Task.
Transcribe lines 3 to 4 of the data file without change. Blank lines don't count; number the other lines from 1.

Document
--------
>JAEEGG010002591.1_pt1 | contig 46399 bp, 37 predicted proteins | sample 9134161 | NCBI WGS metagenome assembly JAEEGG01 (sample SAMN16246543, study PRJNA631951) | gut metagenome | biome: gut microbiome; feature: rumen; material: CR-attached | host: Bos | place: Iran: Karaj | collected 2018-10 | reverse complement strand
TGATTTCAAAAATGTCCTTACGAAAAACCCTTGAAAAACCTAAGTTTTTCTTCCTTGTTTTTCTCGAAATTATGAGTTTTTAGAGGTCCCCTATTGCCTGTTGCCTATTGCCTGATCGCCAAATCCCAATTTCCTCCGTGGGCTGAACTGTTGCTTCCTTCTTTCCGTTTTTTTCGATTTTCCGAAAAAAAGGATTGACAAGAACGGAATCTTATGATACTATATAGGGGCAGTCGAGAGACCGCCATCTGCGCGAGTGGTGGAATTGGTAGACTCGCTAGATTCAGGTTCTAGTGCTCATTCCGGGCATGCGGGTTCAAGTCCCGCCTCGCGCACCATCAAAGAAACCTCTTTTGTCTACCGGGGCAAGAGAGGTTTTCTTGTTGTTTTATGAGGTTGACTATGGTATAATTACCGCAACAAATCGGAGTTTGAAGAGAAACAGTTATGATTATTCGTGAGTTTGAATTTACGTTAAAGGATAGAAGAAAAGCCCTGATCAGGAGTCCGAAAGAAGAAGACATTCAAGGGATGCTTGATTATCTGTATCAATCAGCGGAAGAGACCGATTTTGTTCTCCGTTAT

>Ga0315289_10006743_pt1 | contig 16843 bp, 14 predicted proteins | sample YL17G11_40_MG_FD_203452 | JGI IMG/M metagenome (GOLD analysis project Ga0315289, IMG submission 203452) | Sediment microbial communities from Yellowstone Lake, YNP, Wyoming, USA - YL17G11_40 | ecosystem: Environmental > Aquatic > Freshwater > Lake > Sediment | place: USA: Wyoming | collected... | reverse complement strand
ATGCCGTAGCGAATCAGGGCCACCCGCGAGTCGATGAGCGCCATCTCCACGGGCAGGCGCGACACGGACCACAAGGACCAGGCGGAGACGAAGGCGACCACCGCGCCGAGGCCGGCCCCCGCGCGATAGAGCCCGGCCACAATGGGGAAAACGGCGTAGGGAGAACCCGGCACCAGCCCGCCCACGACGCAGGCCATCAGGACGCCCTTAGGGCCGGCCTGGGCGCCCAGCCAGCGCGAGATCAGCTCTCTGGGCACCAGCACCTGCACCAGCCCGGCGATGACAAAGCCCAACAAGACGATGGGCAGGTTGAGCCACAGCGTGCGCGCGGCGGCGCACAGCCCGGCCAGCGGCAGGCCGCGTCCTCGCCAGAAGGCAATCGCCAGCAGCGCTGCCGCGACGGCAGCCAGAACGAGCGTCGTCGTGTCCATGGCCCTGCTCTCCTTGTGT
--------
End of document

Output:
>Ga0315289_10006743_pt1 | contig 16843 bp, 14 predicted proteins | sample YL17G11_40_MG_FD_203452 | JGI IMG/M metagenome (GOLD analysis project Ga0315289, IMG submission 203452) | Sediment microbial communities from Yellowstone Lake, YNP, Wyoming, USA - YL17G11_40 | ecosystem: Environmental > Aquatic > Freshwater > Lake > Sediment | place: USA: Wyoming | collected... | reverse complement strand
ATGCCGTAGCGAATCAGGGCCACCCGCGAGTCGATGAGCGCCATCTCCACGGGCAGGCGCGACACGGACCACAAGGACCAGGCGGAGACGAAGGCGACCACCGCGCCGAGGCCGGCCCCCGCGCGATAGAGCCCGGCCACAATGGGGAAAACGGCGTAGGGAGAACCCGGCACCAGCCCGCCCACGACGCAGGCCATCAGGACGCCCTTAGGGCCGGCCTGGGCGCCCAGCCAGCGCGAGATCAGCTCTCTGGGCACCAGCACCTGCACCAGCCCGGCGATGACAAAGCCCAACAAGACGATGGGCAGGTTGAGCCACAGCGTGCGCGCGGCGGCGCACAGCCCGGCCAGCGGCAGGCCGCGTCCTCGCCAGAAGGCAATCGCCAGCAGCGCTGCCGCGACGGCAGCCAGAACGAGCGTCGTCGTGTCCATGGCCCTGCTCTCCTTGTGT